Peer-mediated interventions (PMIs) involve training peers without disabilities to be responsive social partners to children with autism spectrum disorders (ASD). Peers and students with ASD are taught specific communication skills to initiate and respond to each other within engineered and routine social contexts (e.g., centers, recess, small groups). The goal of PMIs is to increase opportunities children have to interact in an adult-supported, socially successful activity that ultimately leads to more independent reciprocal interactions and possible friendships. For older students with ASD, peer networks are small groups of peers who meet regularly to plan social activities, seek solutions to social problems and create daily interaction opportunities for students with ASD, resulting in positive social experiences inside and outside of the classroom.
The goal of this peer-training autism spectrum disorders continuing education program is to provide learners with strategies to train peers without disabilities to be responsive social partners to young children with ASD. After studying the information presented here, you will be able to:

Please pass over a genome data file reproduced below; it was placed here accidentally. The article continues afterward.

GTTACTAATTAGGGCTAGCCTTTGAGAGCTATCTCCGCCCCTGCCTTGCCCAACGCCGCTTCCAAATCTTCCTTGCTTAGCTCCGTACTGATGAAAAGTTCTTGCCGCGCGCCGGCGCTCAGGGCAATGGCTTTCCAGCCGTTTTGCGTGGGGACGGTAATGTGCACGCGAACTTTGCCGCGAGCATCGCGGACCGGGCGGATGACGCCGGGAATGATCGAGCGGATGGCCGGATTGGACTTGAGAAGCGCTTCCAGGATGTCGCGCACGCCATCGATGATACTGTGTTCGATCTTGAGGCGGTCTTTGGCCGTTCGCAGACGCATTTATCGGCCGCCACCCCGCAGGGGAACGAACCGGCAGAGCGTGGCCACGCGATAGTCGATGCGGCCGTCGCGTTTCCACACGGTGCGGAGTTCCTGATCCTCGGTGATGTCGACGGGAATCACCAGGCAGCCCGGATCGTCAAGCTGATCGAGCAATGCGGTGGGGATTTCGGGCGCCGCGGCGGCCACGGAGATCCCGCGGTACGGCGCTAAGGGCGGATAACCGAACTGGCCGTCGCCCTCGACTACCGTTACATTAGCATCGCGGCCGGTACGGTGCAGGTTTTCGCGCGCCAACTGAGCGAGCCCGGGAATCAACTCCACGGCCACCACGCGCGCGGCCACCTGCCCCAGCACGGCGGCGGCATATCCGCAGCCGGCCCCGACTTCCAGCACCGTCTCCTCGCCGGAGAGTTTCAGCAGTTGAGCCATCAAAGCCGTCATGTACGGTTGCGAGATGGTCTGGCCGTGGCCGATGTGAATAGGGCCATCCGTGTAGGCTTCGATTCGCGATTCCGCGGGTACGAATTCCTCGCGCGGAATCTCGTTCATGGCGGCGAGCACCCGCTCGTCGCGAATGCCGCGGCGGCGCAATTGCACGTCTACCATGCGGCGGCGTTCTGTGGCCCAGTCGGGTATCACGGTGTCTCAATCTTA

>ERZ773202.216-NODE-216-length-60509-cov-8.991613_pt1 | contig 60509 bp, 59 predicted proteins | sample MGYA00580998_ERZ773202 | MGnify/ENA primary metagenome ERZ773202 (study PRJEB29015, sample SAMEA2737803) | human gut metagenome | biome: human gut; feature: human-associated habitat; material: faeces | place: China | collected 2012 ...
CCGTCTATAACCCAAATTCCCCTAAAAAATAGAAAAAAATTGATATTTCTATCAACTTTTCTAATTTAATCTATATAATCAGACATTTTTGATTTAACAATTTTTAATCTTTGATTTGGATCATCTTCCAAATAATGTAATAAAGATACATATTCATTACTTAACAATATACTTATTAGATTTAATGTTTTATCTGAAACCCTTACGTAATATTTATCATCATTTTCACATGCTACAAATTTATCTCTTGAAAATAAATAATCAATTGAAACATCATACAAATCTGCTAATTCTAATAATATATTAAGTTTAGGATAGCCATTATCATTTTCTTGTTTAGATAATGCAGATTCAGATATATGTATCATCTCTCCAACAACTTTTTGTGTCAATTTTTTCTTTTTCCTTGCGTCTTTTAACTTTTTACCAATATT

- Identify components necessary to recruit peers and set up effective peer-mediated interventions for students with ASD
- Describe evidence-based social intervention strategies to increase social communication and reciprocity in natural school contexts
- Discuss appropriate social communication goals and approaches to measure both quantitative and qualitative child-peer social outcomes
This course is intended for speech-language pathologists.
This course is offered for 0.1 ASHA CEUs (Advanced level, Professional area)
Kathy Thiemann-Bourque, CCC-SLP, PhD, is speech-language pathologist and an assistant research professor at the Juniper Gardens Children’s Project, University of Kansas and holds a courtesy appointment in the Department of Applied Behavioral Science, University of Kansas. Ms. Thiemann-Bourque has no relevant financial or nonfinancial relationships to disclose that relate to this educational activity.
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Unless stated above, the planners and authors of this course have declared no relevant conflicts of interest that relate to this educational activity. OnCourse Learning guarantees this educational activity is free from bias.
Please see CE Course Instructions to learn how to earn CE credit for this module.